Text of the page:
You might be wondering why Ultrabooks are going to cost $1000 or more when similar, slightly heavier designs are coming in at 75% of the cost.
The Samsung Series 3 that’s just gone on sale gives us a good chance to do some comparisons and there’s two things we need to consider.
1) Market acceptance
2) Design, hardware, production costs
If you take a look at the Samsung Series 3 [at Liliputing], you’ll see it’s running the Intel Core i5 2nd-gen CPu just like the Series 9. In the Series 3 that’s selling for $735 now you’ve got a 2.3Ghz version rather than a 1.3-1.5Ghz version. The reason is, size.
The Series 3 weights about 1.4KG, the Series 9 weighs just a hundred grams less but is about 25% less in terms of size (volume.) It’s this difference – the quest for ‘thin’ that costs money. When you get to 11″ screens, the challenge becomes even harder.
Thermal design gets more difficult and more expensive the smaller you get. Not only do you have to carefuly think about venting but the materials often become part of the thermal design. Fans need to be specifically designed for the solution (rather than using cheaper, stock parts) and there’s a set of design limits for the motherboard. Thinkness becomes critical and space for batteries become critical.
Rather than a modular approach that you might see in a standard laptop (RAM modules, removable hard drive, screwed-down fan, battery pack) an Ultrabook requires everything to be designed so tightly that there’s simply no room for plugs and modules. RAM is often soldered direct to the motherboard, battery packs are changed for sealed lithium polymer units and fans are designed as part of the chassis. Comms modules need to be as small as possible. Even connector can be an issue. The standard LAN and USB ports can often be too big. The answer – expensive alternatives like flip-down connectors, rear-mounted connectors or adaptor cables.
Not only do the cost of the components rise in the Ultrabook design but the product line needs to be more complex. That’s not to mention the extra hours people put in with design software.
Even if all the thermals are optimised, there’s still a limit to the heat that can be allowed inside. The faster the processor, the higher the heat. Not only do CPUs need to be down-clocked but they need to be carefuly thermal managed. Intel Turbo boost, for example, allows a CPU to ‘overclock’ beyond it’s rated clockrate only because there are measurements and calculations being made around the CPU that can force a down-clock if neccesary. That means more expensive CPUs and GPUs.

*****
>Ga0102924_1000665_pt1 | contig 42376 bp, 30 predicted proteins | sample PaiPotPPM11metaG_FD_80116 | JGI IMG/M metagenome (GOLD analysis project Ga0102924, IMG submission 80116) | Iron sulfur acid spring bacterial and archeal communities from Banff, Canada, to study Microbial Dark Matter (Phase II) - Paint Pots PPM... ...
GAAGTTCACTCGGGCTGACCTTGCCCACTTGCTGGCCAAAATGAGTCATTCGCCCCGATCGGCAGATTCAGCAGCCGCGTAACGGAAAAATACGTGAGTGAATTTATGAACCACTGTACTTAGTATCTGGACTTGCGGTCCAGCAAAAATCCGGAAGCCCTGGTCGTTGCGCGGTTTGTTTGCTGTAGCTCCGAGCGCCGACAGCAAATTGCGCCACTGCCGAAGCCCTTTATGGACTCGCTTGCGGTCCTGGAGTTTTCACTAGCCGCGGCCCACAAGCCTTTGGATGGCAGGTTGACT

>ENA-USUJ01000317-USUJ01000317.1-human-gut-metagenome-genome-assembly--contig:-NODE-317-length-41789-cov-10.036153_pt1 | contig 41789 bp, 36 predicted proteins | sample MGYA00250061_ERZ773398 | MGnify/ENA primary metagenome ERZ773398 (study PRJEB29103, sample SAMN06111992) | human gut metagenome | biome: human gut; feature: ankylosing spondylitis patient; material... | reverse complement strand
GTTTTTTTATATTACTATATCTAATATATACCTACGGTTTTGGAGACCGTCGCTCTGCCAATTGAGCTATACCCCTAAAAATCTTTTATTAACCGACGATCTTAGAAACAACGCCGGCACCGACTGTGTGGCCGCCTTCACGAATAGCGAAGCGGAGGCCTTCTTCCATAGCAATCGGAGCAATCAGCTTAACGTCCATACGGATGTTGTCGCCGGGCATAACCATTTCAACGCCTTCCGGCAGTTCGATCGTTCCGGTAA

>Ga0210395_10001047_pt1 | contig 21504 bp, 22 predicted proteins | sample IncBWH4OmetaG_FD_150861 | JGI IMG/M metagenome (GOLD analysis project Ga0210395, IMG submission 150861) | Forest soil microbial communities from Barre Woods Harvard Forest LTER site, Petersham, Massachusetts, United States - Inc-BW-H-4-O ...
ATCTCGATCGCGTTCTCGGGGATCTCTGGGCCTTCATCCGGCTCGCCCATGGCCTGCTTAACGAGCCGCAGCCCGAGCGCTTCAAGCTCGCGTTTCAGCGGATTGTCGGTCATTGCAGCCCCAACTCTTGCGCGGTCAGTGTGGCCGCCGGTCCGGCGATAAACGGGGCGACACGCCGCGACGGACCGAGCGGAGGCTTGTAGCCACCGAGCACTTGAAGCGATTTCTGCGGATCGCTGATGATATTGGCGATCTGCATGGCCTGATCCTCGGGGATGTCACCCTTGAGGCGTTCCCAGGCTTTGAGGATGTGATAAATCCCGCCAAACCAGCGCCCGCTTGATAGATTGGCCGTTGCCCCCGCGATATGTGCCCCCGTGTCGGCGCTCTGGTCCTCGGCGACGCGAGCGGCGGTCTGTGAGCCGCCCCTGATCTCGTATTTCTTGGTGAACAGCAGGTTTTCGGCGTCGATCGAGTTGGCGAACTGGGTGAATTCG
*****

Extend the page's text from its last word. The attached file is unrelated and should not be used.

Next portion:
SSDs and Wifi modules come into play here too. Intel’s WiDi will only work with certain Wifi modules and the fast-start mechanism requires an SSD. There are other Ultrabook-specific com-components that will raise the cost too.
So how much does all this cost? I can only estimate based on my experience with ultra mobile computing designs that i’ve been involved with and suggest that the design, parts and production cost is 50% more although it depends on when you want to hit the market. If you want to be first, it’s expensive. If you can wait, costs go down. It’s the same with numbers. If you’re only producing 100K units, costs can be high. If you’re looking at a production run total of 1 million units, obviously costs come down significantly. Remember the design, parts and production cost is not the cost you pay. Marketing, shipping, support and, of course, profit needs to be added.
At this stage of the Ultrabook market we’ve seen a few things that indicate the pricing premium. The Series 9 13″ device come in with a Core i5 at about $1300. The 12.5″ Series 3 is coming in at $750.
I’m not suggesting that all that cost is to do with parts and manufacturing though. There Series 3 is likely to sell more than the premium Series 9 and that word ‘premium’ means there’s more marketing cost, packaging cost and, because it was almost the first Ultrabook-like device, a price boost intended to sweep up the rich early adopters. If you look at the latest 11.6″ Series 9, that cost is already down to a more reasonable $999. The MacBook Air, a device that would have used much the same design, component and build process as an Ultrabook, is also $999.
I suspect there’s still a little room for play there too so i’m estimating that the street price difference between a standard advanced laptop with a good design and an Ultrabook is about $200. Larger Ultrabooks from ‘value’ manufacturers could reduce that but over time, the differential will probably remain at about $200.
So the question is, would you pay $200 extra for Ultrabook features, a slight weight reduction in weight and a slick design with a lower power processor?
Intel says it will reach 40% of their laptop market with Ultrabooks but as long as designs like the Series 3 stick around, that might be difficult. $200 is a lot to pay for what looks like a lot less.
Personally, i’m in but i’m looking at smaller screen designs to maximise mobility. A 1KG, 11.6″ laptop that can act like a netbook or a desktop, whenever I need it, is not available in any other segment of the laptop market. Ultrabook and Ultrabook-like designs, like the Mac Book Air and Series 9, will be the only options.